There’s nothing soft about the power of interpersonal skills in leadership
In a world where most people are talking about how AI and technological advancements are going to necessitate the development of new technical skills, the importance of interpersonal skills is seemingly going under the radar.
These ‘power’ skills – previously, and somewhat painfully referred to as ‘soft’ skills – are integral to leaders being able to maintain a motivated and productive workforce. And as younger, less experienced workers increasingly take on leadership positions, it’s important that all leaders, especially those new to this level of seniority, recognise the importance of developing these qualities.
Employees have had to face immense change in recent years; from the shift to hybrid working, to the ongoing financial strain of the cost-of-living crisis, and now the perceived threat to job security posed by AI. They’re being met with uncertainty at every turn. And it’s in the wake of this uncertainty that a need for leaders with strong interpersonal skills has come to the fore; as it’s only through having leaders who approach leadership with a human-centric mindset that employees will feel capable of navigating such unrelenting change.
But what exactly are employees looking for from their leaders?
Research tells us that more and more employees are looking for flexibility, empathy and collaboration in the workplace, and that they want their leaders to demonstrate these qualities. Trust also continues to be a key factor, with 71% of employees saying they want a leader they can trust, and 79% saying they want to work with people who are trustworthy. Employees simply want to know that their leaders empathise with their worries and that they’ve got their back.
And while businesses may be tempted to focus their recruitment and development initiatives on technical skills to boost productivity in response to a rapidly changing world of work, research has found that employees view more interpersonal qualities as better enablers of good performance. In fact, collaboration (83%), problem solving (82%) and trustworthiness (82%) were all identified by employees as being more essential to doing their job well, than being technically proficient high producers.
Employees now want their leaders to build an environment where these characteristics are ingrained into the working culture of the organisation, and this is only possible if leaders embody and demonstrate these qualities themselves.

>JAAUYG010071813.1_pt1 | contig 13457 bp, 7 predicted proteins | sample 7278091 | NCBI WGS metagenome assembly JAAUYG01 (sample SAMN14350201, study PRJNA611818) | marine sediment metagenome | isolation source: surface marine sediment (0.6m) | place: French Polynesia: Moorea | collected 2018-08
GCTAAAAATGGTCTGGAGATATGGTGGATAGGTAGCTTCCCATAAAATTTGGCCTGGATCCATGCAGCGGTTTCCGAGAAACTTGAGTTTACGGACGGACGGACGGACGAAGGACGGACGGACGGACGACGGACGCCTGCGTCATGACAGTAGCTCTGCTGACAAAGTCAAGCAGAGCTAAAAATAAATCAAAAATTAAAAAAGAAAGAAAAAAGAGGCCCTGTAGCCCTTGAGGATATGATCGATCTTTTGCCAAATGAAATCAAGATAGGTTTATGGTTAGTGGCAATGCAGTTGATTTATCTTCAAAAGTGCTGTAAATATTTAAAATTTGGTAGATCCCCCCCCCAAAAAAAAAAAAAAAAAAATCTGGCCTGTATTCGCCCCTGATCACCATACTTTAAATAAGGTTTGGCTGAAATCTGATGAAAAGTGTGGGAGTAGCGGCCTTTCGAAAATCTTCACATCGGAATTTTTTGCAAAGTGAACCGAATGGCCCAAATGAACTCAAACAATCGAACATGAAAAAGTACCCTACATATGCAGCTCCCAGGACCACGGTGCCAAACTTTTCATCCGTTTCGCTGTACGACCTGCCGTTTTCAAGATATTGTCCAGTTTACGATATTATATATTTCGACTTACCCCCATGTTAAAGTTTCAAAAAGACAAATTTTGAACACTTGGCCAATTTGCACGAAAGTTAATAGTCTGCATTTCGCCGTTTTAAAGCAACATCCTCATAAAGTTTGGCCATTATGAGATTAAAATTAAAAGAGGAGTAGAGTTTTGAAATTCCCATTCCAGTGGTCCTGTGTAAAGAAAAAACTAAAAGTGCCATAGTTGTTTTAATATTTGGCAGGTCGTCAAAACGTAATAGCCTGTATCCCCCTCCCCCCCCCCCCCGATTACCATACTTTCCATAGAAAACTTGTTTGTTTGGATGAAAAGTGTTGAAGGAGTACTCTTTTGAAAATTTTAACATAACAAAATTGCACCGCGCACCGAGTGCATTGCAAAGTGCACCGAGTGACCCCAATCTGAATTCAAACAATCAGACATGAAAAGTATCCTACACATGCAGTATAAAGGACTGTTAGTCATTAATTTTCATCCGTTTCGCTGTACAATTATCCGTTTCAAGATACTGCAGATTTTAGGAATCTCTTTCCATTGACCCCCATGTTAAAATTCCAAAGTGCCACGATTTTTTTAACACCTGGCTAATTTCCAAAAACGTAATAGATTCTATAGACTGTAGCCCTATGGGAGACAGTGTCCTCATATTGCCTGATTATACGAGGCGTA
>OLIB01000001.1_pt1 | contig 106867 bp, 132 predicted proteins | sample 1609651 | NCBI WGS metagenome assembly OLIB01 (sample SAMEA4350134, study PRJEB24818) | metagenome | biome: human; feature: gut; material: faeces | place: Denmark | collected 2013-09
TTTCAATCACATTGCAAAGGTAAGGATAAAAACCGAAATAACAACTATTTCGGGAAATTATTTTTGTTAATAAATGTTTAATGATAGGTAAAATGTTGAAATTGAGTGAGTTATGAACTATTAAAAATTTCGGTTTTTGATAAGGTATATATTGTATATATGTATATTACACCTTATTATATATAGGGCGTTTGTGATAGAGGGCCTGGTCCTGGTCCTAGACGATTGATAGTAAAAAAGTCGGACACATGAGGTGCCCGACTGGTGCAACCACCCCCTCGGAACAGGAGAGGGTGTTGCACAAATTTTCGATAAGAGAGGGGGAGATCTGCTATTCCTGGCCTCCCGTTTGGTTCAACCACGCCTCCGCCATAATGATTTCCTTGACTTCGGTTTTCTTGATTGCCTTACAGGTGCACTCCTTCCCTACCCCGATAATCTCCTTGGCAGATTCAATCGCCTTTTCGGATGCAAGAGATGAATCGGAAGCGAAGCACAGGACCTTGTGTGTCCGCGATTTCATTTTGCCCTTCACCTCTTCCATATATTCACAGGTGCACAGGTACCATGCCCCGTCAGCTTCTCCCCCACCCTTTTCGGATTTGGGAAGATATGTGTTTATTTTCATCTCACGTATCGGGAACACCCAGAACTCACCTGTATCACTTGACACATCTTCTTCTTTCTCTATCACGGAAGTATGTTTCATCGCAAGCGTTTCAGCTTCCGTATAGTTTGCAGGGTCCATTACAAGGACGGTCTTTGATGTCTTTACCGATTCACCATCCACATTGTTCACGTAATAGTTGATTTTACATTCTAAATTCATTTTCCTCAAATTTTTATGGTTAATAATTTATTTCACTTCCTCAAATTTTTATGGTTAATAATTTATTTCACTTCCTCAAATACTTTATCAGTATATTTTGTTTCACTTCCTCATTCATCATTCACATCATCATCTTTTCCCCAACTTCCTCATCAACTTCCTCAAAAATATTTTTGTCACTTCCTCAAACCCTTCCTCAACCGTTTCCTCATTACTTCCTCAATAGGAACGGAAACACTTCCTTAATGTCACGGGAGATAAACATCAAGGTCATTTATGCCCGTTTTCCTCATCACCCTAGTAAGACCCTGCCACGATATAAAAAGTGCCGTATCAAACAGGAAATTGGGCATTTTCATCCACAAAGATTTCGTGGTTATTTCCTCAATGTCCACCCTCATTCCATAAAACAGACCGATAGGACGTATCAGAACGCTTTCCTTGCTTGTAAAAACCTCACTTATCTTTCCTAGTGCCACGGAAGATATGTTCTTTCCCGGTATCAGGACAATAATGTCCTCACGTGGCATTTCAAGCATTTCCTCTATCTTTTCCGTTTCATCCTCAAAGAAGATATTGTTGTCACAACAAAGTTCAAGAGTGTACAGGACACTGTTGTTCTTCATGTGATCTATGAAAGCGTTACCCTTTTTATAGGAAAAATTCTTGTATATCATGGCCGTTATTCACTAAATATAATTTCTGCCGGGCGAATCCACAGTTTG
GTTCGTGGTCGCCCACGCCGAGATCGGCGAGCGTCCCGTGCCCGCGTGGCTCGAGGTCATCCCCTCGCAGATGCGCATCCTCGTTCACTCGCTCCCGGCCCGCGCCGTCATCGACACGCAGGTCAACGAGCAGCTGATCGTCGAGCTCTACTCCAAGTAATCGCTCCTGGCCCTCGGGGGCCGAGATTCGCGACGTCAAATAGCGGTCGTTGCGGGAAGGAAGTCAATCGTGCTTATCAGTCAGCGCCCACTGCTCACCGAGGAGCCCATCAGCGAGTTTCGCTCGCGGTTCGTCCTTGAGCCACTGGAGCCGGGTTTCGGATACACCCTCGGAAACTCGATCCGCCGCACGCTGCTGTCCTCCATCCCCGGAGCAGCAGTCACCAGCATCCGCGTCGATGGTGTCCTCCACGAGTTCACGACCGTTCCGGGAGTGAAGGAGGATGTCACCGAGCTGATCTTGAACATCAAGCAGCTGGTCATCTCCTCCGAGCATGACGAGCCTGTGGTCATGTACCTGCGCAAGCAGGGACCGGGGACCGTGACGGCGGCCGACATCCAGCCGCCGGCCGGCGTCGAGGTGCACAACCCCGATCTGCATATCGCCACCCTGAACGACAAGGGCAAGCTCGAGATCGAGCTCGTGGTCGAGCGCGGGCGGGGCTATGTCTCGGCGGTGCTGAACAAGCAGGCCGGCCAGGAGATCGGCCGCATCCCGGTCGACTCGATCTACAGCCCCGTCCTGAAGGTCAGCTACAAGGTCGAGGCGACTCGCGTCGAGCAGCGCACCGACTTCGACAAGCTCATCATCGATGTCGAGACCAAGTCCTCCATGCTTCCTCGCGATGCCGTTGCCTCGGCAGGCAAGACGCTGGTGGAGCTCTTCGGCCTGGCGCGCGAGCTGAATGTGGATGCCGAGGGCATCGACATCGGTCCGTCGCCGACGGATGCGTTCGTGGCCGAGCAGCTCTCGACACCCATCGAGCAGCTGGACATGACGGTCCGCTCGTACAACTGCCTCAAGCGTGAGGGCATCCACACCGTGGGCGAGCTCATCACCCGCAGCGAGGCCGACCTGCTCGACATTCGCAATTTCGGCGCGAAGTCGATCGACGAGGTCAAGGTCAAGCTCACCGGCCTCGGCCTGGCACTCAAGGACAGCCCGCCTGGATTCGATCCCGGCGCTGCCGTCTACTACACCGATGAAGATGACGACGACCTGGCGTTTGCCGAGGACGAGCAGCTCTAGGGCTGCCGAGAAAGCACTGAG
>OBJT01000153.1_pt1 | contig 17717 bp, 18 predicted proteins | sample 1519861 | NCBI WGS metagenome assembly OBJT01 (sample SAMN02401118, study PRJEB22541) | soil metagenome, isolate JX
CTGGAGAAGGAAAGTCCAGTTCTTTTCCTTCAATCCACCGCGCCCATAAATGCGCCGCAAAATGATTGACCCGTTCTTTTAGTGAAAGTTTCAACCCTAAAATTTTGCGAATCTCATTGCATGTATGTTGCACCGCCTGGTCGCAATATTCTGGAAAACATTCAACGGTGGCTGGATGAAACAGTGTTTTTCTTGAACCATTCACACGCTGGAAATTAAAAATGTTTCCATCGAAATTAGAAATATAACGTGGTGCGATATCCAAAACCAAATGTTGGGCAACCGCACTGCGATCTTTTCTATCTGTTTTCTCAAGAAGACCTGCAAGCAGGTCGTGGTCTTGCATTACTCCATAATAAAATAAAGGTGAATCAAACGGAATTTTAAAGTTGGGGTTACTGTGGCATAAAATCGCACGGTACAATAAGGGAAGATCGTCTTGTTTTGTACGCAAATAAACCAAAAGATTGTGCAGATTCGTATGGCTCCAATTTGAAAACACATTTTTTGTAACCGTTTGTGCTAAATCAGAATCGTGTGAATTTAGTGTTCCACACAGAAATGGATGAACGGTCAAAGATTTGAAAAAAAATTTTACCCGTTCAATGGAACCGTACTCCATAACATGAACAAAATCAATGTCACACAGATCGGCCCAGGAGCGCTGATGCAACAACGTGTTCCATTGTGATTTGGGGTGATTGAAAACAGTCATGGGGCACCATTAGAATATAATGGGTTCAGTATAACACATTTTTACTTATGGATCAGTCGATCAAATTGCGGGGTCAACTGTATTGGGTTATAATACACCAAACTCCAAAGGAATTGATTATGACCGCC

As a leader, how can you meet the demands of your workforce?
Our research outlines a number of key capabilities that leaders can prioritise in order to deliver the greatest impact:
Employees want leaders they can trust, and so you’ll want to focus on delivering against short- and long-term promises, while demonstrating integrity in your relationships with others. Quick wins within your team can be just as important as achieving wider strategic goals for the organisation, as this will demonstrate to your direct reports that they can hold you to your word.
Employees want to collaborate, meaning you’ll need to connect them with colleagues who share a common purpose, while always actively seeking and encouraging the input of those around you. Hybrid working has left teams feeling dispersed and disconnected from each other; so it’s important to regularly present them with opportunities to reconnect both with you, and their colleagues.
Employees want empathy, and will be looking for leaders who demonstrate emotional intelligence and who will consider all available information before making a key decision. Whether you’re conducting a particularly difficult career conversation, or an employee’s personal situation has changed and resulted in them needing greater flexibility, it’s important that you lead with an empathetic mindset and put employee wellbeing at the heart of any decision.
Employees want flexibility, especially in how they approach their work. Which is why you’ll need to moderate your level of personal engagement based on the situation, and provide employees with the authority to work in a way that suits them. Nobody likes to be micromanaged, and as long as you’re available should they need support, employees will appreciate being given the freedom and trust to complete their work in a more autonomous environment.
And the best thing about interpersonal qualities is that they can be learned at any time, and continuously refined throughout your career – especially with the support of an experienced coach.
Having regular conversations with a coach can help you reflect on your current capabilities as a leader and identify any opportunities to develop. You’ll then be able to put learnings into action and demonstrate new behaviours, helping you respond to rapid change and developing situations more effectively.